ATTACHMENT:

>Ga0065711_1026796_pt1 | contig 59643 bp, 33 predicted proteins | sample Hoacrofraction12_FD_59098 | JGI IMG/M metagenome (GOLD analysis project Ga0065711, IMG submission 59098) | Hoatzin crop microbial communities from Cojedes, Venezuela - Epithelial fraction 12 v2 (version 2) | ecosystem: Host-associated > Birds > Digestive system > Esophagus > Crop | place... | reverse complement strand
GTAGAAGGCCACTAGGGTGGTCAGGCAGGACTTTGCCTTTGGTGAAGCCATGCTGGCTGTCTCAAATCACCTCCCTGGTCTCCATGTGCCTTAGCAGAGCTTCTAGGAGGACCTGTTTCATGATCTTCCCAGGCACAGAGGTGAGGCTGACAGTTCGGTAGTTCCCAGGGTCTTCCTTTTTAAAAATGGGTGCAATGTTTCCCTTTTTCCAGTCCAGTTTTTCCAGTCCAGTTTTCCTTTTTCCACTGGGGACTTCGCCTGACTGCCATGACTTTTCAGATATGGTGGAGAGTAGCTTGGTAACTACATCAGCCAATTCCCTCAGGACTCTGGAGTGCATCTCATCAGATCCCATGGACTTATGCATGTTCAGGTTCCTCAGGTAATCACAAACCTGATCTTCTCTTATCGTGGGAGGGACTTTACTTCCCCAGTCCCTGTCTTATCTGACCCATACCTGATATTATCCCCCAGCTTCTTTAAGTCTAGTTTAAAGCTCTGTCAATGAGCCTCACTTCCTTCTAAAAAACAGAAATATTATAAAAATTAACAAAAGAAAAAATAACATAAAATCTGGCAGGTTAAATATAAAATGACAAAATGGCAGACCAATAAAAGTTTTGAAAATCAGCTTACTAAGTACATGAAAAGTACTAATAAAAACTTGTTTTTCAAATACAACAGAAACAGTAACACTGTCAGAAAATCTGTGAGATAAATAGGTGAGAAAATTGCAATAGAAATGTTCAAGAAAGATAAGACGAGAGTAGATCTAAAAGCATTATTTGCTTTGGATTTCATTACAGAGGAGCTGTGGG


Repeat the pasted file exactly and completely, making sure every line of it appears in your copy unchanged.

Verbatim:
>Ga0065711_1026796_pt1 | contig 59643 bp, 33 predicted proteins | sample Hoacrofraction12_FD_59098 | JGI IMG/M metagenome (GOLD analysis project Ga0065711, IMG submission 59098) | Hoatzin crop microbial communities from Cojedes, Venezuela - Epithelial fraction 12 v2 (version 2) | ecosystem: Host-associated > Birds > Digestive system > Esophagus > Crop | place... | reverse complement strand
GTAGAAGGCCACTAGGGTGGTCAGGCAGGACTTTGCCTTTGGTGAAGCCATGCTGGCTGTCTCAAATCACCTCCCTGGTCTCCATGTGCCTTAGCAGAGCTTCTAGGAGGACCTGTTTCATGATCTTCCCAGGCACAGAGGTGAGGCTGACAGTTCGGTAGTTCCCAGGGTCTTCCTTTTTAAAAATGGGTGCAATGTTTCCCTTTTTCCAGTCCAGTTTTTCCAGTCCAGTTTTCCTTTTTCCACTGGGGACTTCGCCTGACTGCCATGACTTTTCAGATATGGTGGAGAGTAGCTTGGTAACTACATCAGCCAATTCCCTCAGGACTCTGGAGTGCATCTCATCAGATCCCATGGACTTATGCATGTTCAGGTTCCTCAGGTAATCACAAACCTGATCTTCTCTTATCGTGGGAGGGACTTTACTTCCCCAGTCCCTGTCTTATCTGACCCATACCTGATATTATCCCCCAGCTTCTTTAAGTCTAGTTTAAAGCTCTGTCAATGAGCCTCACTTCCTTCTAAAAAACAGAAATATTATAAAAATTAACAAAAGAAAAAATAACATAAAATCTGGCAGGTTAAATATAAAATGACAAAATGGCAGACCAATAAAAGTTTTGAAAATCAGCTTACTAAGTACATGAAAAGTACTAATAAAAACTTGTTTTTCAAATACAACAGAAACAGTAACACTGTCAGAAAATCTGTGAGATAAATAGGTGAGAAAATTGCAATAGAAATGTTCAAGAAAGATAAGACGAGAGTAGATCTAAAAGCATTATTTGCTTTGGATTTCATTACAGAGGAGCTGTGGG